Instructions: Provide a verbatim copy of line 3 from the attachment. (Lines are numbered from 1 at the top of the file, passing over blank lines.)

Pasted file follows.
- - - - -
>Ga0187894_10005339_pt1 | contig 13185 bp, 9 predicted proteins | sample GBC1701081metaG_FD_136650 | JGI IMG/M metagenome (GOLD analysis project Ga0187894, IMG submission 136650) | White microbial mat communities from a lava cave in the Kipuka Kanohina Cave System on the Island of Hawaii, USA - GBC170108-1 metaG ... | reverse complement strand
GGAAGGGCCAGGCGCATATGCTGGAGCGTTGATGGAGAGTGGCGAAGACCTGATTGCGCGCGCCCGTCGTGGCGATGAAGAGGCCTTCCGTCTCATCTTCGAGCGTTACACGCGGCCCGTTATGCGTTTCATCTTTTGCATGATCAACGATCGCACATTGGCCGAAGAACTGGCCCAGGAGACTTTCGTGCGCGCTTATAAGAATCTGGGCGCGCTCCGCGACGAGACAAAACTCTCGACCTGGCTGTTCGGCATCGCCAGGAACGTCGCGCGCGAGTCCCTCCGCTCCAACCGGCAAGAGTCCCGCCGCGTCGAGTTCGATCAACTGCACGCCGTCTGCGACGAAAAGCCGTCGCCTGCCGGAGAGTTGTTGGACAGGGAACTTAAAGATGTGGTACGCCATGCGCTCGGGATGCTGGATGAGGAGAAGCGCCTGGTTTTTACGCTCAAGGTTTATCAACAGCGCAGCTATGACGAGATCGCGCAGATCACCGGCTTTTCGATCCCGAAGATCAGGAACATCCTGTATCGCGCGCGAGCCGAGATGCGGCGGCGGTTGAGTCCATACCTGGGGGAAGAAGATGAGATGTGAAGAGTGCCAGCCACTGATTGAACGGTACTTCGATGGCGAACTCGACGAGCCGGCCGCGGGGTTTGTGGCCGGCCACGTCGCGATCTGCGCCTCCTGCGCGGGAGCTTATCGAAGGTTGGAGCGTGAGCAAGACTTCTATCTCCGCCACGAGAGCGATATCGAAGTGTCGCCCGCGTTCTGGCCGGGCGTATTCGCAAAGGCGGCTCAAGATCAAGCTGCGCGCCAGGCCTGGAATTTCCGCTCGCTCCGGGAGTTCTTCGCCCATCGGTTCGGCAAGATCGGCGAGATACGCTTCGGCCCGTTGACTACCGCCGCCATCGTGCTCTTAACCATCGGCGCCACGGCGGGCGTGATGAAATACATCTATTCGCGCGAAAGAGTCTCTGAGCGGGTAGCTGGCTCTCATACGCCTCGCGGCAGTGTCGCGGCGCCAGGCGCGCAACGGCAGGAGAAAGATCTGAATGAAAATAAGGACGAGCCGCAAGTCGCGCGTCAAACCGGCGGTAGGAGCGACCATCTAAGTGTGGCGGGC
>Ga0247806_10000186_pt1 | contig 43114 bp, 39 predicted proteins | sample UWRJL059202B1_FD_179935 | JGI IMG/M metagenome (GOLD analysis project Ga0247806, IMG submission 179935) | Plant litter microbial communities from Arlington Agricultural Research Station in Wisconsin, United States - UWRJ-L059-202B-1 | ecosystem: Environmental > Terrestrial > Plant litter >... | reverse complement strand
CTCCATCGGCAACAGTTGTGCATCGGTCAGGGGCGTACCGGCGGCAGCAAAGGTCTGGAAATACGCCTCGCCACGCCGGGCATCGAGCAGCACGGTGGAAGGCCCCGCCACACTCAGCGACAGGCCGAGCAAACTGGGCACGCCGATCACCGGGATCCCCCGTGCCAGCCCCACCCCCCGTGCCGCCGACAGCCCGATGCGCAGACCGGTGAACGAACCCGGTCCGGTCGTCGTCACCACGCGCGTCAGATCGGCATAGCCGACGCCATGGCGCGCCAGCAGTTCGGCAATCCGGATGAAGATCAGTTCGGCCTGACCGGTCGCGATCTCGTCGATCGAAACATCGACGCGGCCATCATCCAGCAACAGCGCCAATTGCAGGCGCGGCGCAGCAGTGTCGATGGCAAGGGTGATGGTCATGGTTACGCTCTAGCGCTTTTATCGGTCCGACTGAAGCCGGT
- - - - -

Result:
>Ga0247806_10000186_pt1 | contig 43114 bp, 39 predicted proteins | sample UWRJL059202B1_FD_179935 | JGI IMG/M metagenome (GOLD analysis project Ga0247806, IMG submission 179935) | Plant litter microbial communities from Arlington Agricultural Research Station in Wisconsin, United States - UWRJ-L059-202B-1 | ecosystem: Environmental > Terrestrial > Plant litter >... | reverse complement strand